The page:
Top 3 European cities for Beatles fans
“Beatles, eh? Oh, yes. I seem to remember their off-key caterwauling on the old Sullivan show. What was Ed thinking?” Mr Burns may not have been impressed but the bands currently burning up the charts can thank The Beatles for the jangly guitar music which has dominated modern music for the past fifty years. And there would be no Beatles were it not for three cities which helped shape a band John Lennon once described as “bigger than Jesus.” So put away your LPs, pack your bags and prepare yourself for a dose of Beatlemania.
Odd though it may seem, England’s greatest ever band got their first big break in Germany. A short stroll from Hamburg’s notorious Reeperbahn in the heart of the St. Pauli red-light district is the Kaiserkeller, where after a short stint at the nearby Indra nightclub, John Lennon, Paul McCartney, George Harrison, Pete Best and Stuart Sutcliffe got their first big break as the resident house band in 1960. Best was eventually kicked out of the band – replaced by Ringo Starr – while Sutcliffe would soon be dead, however The Beatles meteoric rise up the charts started in this cosmopolitan Hanseatic city.
Today, countless Beatles tours commemorate the impact the band had on this free-spirited city. Beatles-Platz is a public plaza standing at the crossroads of the Reeperbahn and Grosse Freiheit and boasts five statues of the Hamburg-era members. Most of the clubs have long disappeared from the city’s gritty streets – if not from memory – however there’s no doubt Hamburg played a key role in the formative years of The Beatles. “I might have been born in Liverpool, but I grew up in Hamburg," Lennon once said of his time in northern Germany.
Though The Beatles learned their chops in Hamburg, the Fab Four are inextricably linked to their hometown, Liverpool. All four members were born on Merseyside and made their mark on the legendary Cavern Club in the heart of the city, a faithful replica of which now acts as a mecca for music lovers from across the globe. There’s a statue of John Lennon leaning casually, hands in pockets, against the wall outside – though it’s hardly the only reminder of The Beatles’ halcyon Liverpool days.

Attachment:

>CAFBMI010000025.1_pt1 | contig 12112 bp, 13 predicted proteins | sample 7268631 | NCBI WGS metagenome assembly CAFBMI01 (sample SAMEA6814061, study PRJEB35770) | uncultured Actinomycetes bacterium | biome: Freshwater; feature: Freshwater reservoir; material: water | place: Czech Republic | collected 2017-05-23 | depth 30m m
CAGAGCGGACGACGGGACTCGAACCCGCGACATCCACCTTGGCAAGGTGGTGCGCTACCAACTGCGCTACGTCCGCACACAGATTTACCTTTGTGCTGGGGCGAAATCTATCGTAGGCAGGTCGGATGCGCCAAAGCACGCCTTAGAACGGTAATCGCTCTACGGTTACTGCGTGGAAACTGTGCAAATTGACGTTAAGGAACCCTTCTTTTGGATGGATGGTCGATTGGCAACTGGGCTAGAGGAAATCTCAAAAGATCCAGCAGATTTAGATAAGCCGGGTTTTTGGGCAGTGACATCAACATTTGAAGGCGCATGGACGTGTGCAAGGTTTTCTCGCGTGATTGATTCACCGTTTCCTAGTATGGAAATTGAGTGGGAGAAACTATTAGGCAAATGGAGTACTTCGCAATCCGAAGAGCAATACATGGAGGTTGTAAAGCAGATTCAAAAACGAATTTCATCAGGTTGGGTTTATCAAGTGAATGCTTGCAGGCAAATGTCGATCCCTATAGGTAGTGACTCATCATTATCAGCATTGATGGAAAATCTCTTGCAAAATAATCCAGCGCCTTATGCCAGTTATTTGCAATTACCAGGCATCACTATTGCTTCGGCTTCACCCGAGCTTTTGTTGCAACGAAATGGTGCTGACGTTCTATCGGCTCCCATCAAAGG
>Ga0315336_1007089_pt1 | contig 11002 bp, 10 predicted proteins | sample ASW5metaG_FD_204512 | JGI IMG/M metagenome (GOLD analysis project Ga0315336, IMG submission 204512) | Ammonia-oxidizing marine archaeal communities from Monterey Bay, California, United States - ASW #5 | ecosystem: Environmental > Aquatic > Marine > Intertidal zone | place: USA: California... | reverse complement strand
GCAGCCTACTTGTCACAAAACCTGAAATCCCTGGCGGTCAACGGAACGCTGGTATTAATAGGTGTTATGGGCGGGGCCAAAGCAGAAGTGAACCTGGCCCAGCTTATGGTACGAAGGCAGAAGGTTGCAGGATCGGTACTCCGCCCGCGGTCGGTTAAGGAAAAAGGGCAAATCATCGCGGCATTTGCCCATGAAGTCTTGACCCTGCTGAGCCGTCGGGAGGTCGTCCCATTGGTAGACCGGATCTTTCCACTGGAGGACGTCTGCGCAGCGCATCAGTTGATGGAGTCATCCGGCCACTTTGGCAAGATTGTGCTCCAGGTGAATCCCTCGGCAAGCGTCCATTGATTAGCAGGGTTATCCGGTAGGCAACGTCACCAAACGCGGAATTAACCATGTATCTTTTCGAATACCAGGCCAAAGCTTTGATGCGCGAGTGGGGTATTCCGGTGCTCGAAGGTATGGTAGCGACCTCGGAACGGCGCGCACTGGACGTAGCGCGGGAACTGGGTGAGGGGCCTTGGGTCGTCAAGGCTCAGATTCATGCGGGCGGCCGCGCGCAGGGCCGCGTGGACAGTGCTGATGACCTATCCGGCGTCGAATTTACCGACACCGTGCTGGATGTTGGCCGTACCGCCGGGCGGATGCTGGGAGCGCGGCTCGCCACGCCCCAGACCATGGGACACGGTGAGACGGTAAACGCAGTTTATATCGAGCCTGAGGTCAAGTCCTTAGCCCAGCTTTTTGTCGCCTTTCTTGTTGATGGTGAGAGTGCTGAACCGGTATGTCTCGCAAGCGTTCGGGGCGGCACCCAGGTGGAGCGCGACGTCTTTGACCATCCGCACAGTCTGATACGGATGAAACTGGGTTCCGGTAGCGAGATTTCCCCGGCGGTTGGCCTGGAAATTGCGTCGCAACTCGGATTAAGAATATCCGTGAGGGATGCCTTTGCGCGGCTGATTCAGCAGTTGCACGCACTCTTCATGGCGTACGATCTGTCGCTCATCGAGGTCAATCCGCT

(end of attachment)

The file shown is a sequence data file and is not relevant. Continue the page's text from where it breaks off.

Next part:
The band’s Strawberry Fields Forever/Penny Lane double A-side inadvertently spawned two of Liverpool’s most popular tourist attractions, with the gates outside Strawberry Field and the Penny Lane street sign now some of the city’s most photographed sites. The rebuilt Cavern Club not only runs a two-hour ‘Magical Mystery Tour’ which finishes at the venue, it also makes stops outside the gates of Strawberry Field and on Penny Lane itself.
At the height of their fame – and amid simmering tension within the group – The Beatles released one of their most iconic albums, Abbey Road, in 1969. Retrospectively renowned for the density of its layered composition, the album is perhaps better known for its unforgettable album cover. Boasting a striking photo of the four band members striding across the Abbey Road zebra crossing, this iconic image is recreated daily by fans paying homage to the band.
The Abbey Road Studios are not the only London site associated with a band which reigned supreme throughout the Swinging Sixties. The band’s legendary final live performance in late 1969 took place on the rooftop of their Apple Corps headquarters on Savile Row. It’s now a regular stop on Beatles tours of the city, as is the Hard Rock Café, which houses the handwritten lyrics to the Lennon classics ‘Imagine’ and ‘Instant Karma’.
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